During website scanning, you may come across pages that return a 403 status code. However, you can note that these same pages return a 200 status code when checked manually or via tools such as Google Search Console or Mobile Friendly Test. In this article, we will examine the underlying causes of this behavior and provide solutions to help you correct the situation.
As discussed in our previous article “Status codes: what they are and what they mean” the 4xx status codes indicate a user error that prevents the web server from displaying the content of the page. Specifically, the 403 Forbidden status code is often returned when the user agent is blocked either by security software or on the server side. For instance, CloudFlare may return a 403 status code to unverified bots or fake bots attempting to access the website.
Furthermore, pages that load with captchas may also return 403 response codes.
Therefore, if you come across 403 pages in your crawl results, it may indicate that JetOctopus is blocked from accessing those pages. To resolve this issue, you may need to whitelist JetOctopus or adjust the security settings of your web server to allow access to the restricted pages.
It’s important to note that fixing 403 pages after they appear in the crawl results is unrealizable, as JetOctopus was already denied access to these pages. Consequently, you may not be able to view the title or meta description of these pages in your crawl results.
To address this issue, we recommend taking the following steps:
1. Whitelist JetOctopus user agents.
Ensure that JetOctopus is whitelisted, either at the web server level or in your website’s security software, such as CloudFlare. By whitelisting JetOctopus, you can allow the crawler to access your website without encountering a 403 error.
2. Whitelist JetOctopus IPs.
In addition to whitelisting user agents, it’s important to whitelist JetOctopus IPs. This is because you may need to scan your website with the Googlebot user agent, and many security systems perform a reverse DNS lookup to verify the bot. Since JetOctopus emulates Googlebot behavior, it does not pass the verification process as a Googlebot. However, by adding the JetOctopus IP to the whitelist, you can scan your website with Googlebot Desktop or Googlebot Smartphone user agents.
If you use captcha, set up exceptions for JetOctopus.
After adding JetOctopus to the whitelist, you can proceed with the next steps. If the crawl has completed, the easiest way is to start a new crawl of the 403 pages. First, go to the “Pages” data table, then add the filter “Status code” – “=Equals” – “403”. Apply the filter.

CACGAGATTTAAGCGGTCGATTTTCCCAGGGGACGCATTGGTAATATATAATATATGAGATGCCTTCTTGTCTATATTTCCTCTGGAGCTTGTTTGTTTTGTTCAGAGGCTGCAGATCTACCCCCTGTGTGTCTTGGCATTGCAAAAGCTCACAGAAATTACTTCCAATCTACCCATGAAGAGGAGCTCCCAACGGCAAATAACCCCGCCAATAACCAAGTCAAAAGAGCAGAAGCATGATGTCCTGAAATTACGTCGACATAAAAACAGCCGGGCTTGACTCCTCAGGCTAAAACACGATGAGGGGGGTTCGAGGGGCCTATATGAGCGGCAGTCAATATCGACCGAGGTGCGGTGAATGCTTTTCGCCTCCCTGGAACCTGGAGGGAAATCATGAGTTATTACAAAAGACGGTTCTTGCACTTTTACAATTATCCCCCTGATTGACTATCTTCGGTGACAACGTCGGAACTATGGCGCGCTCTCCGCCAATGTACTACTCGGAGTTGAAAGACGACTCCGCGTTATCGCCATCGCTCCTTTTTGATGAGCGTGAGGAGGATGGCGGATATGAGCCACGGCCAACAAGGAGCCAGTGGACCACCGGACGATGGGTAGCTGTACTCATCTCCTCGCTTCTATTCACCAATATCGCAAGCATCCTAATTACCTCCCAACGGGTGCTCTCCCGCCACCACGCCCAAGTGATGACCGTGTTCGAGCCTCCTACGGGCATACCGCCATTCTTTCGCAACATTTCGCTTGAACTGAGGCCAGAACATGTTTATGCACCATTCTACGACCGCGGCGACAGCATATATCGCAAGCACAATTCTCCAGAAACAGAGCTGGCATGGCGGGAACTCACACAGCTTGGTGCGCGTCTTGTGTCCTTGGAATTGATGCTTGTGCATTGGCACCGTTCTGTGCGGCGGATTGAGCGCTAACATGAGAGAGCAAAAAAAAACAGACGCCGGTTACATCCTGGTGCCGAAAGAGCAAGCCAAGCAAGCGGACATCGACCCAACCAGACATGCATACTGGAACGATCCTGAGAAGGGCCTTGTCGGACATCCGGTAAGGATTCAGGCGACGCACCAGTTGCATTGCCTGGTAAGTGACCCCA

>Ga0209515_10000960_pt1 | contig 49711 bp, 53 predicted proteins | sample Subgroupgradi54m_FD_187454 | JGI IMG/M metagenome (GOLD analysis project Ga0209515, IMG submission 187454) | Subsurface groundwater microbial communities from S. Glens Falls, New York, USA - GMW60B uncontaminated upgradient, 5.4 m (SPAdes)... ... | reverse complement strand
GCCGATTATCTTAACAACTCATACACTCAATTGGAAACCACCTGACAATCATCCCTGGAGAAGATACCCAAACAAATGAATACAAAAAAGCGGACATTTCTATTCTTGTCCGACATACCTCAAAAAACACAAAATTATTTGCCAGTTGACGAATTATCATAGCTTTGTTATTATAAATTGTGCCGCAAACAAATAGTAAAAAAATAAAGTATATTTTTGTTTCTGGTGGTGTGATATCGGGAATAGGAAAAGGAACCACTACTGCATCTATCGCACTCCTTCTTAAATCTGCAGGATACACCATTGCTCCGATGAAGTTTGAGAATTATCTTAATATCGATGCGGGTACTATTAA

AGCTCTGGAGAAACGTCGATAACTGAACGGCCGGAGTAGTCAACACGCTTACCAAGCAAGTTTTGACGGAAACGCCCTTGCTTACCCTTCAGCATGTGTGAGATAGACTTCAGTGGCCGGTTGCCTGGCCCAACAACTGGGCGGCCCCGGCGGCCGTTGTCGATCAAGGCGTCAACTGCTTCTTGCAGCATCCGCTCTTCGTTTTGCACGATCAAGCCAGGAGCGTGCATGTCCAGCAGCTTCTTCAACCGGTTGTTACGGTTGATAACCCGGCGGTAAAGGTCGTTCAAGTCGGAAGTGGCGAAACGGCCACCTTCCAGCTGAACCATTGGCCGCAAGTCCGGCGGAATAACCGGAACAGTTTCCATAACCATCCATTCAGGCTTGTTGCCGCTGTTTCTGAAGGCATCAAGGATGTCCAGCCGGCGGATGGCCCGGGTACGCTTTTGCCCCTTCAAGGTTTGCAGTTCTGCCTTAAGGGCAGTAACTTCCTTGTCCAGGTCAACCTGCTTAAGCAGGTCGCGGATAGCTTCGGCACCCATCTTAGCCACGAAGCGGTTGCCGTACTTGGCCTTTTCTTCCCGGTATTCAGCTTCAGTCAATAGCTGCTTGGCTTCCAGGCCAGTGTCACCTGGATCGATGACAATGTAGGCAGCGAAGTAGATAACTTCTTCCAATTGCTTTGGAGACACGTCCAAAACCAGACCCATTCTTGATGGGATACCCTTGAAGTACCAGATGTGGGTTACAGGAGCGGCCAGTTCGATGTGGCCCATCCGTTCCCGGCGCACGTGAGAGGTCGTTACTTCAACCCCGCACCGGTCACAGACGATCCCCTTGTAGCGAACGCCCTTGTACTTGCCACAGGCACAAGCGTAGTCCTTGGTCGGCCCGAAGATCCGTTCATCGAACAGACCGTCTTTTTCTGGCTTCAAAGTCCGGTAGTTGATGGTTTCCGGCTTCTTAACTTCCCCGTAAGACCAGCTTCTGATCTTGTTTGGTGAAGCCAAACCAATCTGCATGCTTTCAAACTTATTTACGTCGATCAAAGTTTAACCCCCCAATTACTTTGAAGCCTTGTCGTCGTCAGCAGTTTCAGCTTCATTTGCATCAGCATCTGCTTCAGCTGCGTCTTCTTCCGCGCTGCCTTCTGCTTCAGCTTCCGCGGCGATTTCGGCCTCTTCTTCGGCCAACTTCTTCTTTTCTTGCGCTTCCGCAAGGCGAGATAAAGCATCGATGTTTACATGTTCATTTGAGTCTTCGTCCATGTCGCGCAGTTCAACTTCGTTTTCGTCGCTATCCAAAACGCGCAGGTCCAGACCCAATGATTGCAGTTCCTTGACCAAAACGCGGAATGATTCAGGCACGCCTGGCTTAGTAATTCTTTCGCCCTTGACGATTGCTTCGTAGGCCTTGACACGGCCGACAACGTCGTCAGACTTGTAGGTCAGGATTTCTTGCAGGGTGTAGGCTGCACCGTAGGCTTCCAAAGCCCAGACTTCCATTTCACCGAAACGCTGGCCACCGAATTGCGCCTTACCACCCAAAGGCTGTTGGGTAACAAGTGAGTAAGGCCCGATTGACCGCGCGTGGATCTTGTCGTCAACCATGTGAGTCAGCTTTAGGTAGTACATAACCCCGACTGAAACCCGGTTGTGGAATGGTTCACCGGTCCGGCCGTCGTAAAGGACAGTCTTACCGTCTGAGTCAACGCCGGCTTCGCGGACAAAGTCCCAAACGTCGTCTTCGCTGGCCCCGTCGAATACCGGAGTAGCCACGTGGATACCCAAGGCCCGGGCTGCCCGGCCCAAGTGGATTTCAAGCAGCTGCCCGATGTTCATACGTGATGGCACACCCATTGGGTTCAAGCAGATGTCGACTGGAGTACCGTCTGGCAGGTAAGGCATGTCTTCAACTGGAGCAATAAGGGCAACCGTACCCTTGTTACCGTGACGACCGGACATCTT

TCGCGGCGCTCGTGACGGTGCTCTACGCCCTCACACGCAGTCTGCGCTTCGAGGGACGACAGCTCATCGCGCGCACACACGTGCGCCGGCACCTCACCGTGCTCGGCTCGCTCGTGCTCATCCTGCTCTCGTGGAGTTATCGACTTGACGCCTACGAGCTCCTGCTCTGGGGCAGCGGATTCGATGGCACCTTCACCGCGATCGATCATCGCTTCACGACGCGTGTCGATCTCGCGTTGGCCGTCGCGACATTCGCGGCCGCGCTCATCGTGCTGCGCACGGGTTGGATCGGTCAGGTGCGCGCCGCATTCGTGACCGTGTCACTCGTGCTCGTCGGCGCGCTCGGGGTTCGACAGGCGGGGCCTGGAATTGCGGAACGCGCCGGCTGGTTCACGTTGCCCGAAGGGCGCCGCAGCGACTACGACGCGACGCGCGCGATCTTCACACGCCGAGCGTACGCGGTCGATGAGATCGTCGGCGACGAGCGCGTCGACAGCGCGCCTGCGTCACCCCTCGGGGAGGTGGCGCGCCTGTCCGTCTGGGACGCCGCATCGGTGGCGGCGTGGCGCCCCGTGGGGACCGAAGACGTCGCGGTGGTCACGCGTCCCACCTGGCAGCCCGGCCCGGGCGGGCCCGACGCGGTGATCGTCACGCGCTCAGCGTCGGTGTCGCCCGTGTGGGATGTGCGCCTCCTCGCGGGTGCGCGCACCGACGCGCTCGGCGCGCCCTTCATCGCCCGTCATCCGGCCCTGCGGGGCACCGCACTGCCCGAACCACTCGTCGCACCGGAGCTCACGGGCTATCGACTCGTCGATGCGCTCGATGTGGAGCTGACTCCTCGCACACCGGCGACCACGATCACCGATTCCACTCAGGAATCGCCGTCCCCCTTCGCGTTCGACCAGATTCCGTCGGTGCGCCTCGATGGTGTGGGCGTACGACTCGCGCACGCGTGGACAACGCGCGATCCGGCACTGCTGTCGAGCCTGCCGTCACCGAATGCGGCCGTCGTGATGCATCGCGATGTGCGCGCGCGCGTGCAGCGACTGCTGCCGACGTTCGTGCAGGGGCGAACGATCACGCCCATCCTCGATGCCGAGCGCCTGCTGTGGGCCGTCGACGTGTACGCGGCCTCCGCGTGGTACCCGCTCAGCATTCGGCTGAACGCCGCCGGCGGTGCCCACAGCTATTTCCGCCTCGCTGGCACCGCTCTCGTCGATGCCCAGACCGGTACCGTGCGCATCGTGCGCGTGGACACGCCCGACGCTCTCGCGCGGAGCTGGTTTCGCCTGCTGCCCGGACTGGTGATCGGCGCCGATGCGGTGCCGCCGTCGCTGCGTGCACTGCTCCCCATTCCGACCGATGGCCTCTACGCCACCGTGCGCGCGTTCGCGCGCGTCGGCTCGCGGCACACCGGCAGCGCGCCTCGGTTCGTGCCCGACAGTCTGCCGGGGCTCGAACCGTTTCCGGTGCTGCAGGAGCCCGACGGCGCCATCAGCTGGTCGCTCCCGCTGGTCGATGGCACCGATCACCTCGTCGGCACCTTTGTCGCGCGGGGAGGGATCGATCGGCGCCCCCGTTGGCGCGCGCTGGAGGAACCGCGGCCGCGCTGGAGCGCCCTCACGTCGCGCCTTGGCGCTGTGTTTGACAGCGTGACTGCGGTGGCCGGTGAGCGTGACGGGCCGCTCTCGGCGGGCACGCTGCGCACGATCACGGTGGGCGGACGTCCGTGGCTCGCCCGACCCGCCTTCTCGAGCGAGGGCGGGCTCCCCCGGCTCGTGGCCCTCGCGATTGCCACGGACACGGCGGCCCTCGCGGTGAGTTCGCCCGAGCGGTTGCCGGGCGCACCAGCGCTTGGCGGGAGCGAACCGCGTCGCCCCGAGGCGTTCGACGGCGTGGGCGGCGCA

Next, click on the “Tools” menu and select “Crawl the list”.
The crawl settings menu will be opened. A list of 403 pages is already stored here, so you only need to configure rules such as number of threads, page limit, add advanced settings, etc.
Next, start the crawl and wait for it to finish. By the way, you will be able to combine data from two crawls (with 403 and without 403 pages) using the crawl comparison tool.
If you notice 403 status codes during the crawl process (you can see the progress of the crawl and a chart with status codes), click on the “Pause” button. Next, whitelist JetOctopus and continue crawling.
If you are unsure if JetOctopus is whitelisted, run a test scan before starting a full crawl. Select 1000-2000 pages and start crawling with the Googlebot user agent.
To start your test crawl, here are some life hacks:
These steps will help you verify that JetOctopus has access to all pages.
If no 403 pages were returned in the test crawl, you can run a full crawl of your website.
Logs. Be sure to analyze whether search engines (and advertising bots you are using) always have access to your website. If there are 403 pages in the logs, check that you are not blocking Googlebot and other verified search engines.
Users. Check the user logs. Real users should not receive a 403 status code.
Pay attention to 403 pages when analyzing crawl results. Such pages may have the same title, loading time, same content, etc. Therefore, when analyzing the content and duplication of your website, do not take 403 pages into account.
Important: to avoid spending your crawl limits, always check if your website is available for scanning by JetOctopus before starting large crawls.